“Spending time with my seven young grandchildren is about learning together and making discoveries that ignite the human spirit,” says Jan Bowman, a retired teacher and grandmother of seven. “Whether you’re 6 or 60, connecting around an activity we all love is catching. That’s what sea glass hunting does for us.
Recently, after a big storm, I said, “Let’s go to the coast this morning. I bet we’ll find some rare sea glass that’s been churned up in the ocean and landed on the sand, just for us let’s find it.” Sure enough, nature’s jewels dotted the beach.
What is sea glass and what is the appeal? Plain and simple, it’s about discarded glass that was tossed into the ocean and lost at sea – until some pieces come back in interesting shapes and sizes after being tumbled and chemically altered.
These are often scrap from glass factories or discarded bottles from shipwrecks that broke and fell into the sea decades and centuries ago. These days, it’s a hobby that knows no bounds, popular from the United States to world shores, from Australia to the United Kingdom.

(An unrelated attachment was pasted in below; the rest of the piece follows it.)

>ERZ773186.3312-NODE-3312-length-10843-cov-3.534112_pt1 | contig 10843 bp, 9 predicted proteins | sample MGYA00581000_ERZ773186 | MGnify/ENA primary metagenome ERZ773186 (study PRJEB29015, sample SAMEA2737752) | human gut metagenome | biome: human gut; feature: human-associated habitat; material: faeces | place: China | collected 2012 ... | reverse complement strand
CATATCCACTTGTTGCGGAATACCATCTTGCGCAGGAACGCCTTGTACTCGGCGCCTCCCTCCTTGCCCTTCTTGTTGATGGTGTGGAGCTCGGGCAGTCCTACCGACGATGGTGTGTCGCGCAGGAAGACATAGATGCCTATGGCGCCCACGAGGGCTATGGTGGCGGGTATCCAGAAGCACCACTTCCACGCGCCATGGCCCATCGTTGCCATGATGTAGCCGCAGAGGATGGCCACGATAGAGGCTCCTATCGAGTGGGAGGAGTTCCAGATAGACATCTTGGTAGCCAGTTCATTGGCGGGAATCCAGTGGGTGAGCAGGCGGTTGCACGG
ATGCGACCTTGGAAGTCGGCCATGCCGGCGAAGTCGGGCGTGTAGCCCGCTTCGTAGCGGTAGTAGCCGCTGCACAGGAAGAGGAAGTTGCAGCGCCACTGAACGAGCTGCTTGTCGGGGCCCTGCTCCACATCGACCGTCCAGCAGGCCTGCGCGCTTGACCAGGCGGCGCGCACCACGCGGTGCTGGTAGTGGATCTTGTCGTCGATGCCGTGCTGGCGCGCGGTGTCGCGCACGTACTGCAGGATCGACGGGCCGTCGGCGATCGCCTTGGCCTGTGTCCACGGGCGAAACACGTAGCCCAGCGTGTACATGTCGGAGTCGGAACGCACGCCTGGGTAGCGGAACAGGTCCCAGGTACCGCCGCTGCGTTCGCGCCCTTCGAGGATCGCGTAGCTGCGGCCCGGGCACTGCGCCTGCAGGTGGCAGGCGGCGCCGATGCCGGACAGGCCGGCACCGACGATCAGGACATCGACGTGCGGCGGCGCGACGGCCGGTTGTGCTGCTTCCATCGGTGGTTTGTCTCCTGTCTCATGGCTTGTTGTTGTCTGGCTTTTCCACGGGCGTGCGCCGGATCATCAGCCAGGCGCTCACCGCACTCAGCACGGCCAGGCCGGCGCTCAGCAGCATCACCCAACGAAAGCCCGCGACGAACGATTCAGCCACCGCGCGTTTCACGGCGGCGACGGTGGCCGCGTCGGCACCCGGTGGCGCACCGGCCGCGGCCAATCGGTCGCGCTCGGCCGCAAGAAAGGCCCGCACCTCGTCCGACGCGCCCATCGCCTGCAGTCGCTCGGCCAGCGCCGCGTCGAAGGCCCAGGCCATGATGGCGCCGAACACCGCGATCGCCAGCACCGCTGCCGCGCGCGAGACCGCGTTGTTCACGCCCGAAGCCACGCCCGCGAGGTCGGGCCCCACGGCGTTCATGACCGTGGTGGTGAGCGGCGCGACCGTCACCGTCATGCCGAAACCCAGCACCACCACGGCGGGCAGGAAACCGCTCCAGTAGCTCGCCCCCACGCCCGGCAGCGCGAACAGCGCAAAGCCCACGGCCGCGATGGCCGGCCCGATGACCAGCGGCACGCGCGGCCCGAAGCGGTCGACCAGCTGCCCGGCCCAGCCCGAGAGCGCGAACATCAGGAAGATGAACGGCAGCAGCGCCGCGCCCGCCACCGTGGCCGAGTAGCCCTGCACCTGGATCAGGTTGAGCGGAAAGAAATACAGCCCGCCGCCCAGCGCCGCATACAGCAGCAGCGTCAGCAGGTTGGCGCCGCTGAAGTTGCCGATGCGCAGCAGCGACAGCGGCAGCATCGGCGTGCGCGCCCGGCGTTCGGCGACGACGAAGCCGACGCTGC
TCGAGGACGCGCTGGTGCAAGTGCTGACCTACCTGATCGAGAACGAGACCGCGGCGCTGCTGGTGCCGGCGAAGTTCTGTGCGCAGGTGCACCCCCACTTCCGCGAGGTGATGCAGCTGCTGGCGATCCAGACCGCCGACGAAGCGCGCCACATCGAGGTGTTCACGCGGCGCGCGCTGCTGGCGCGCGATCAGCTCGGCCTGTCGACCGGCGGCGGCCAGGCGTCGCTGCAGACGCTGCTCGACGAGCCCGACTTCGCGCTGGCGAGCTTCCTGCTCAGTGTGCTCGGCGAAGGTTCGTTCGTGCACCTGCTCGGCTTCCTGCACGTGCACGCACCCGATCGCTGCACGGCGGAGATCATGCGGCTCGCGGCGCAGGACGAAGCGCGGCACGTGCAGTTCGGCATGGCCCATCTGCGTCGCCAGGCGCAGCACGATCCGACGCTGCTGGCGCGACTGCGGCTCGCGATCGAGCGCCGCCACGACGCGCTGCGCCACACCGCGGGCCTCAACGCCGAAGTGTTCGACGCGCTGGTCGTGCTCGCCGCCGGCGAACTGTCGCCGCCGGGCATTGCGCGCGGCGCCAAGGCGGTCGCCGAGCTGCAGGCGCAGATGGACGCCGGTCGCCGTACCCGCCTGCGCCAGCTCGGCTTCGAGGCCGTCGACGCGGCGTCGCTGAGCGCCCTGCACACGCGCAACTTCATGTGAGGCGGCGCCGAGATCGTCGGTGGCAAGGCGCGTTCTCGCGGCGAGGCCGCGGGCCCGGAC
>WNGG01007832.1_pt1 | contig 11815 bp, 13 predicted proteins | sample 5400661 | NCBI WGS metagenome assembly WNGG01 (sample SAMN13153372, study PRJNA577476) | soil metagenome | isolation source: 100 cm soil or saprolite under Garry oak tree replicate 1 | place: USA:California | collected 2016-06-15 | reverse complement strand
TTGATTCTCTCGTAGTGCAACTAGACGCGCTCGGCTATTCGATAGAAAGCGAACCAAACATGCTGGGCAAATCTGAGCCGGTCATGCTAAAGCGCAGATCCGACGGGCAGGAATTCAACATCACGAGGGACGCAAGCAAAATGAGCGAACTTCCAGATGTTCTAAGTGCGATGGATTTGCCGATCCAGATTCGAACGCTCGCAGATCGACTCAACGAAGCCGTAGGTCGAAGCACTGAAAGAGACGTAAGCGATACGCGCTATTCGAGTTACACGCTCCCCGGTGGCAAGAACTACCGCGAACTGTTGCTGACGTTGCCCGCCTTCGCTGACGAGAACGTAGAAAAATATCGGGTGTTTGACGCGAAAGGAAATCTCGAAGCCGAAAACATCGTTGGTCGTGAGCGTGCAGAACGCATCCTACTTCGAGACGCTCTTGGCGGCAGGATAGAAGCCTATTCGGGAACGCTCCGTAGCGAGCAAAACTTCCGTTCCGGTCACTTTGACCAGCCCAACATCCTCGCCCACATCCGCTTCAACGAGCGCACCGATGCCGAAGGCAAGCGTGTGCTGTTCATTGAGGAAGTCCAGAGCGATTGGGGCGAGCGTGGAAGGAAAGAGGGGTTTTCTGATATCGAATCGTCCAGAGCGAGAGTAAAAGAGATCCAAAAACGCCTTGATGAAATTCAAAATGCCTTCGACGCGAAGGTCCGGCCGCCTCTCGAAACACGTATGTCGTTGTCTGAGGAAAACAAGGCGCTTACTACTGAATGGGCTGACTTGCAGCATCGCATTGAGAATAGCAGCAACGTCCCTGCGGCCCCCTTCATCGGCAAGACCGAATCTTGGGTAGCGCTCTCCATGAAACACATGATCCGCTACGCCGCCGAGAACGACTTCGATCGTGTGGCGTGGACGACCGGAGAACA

Whether your family is addicted to collecting sea glass, shells, or pretty rocks and pebbles along streams and around lakes, there’s always fun to be had when you return home with pockets full of finds. Enjoy these easy crafts to make with sea glass, shells or stones:
• Frame a picture of your child at the beach where the sea glass or shells were found. Embellish the plain frame with a few of the treasures glued to one corner.
• Glue “finds” on top of a small box in interesting patterns. Fill it with more summer memories.
• Tie a thin cord around a find, knot it, and glue the knot in place for a necklace filled with memories.
For inspiration and information on sea glass, check out author Richard LaMotte’s comprehensive book with photographs by Celia Pearson, “Pure Sea Glass: Discovering Nature’s Vanishing Gems” and “Pure Sea Glass Identification Deck” (www.seaglasspublishing.com).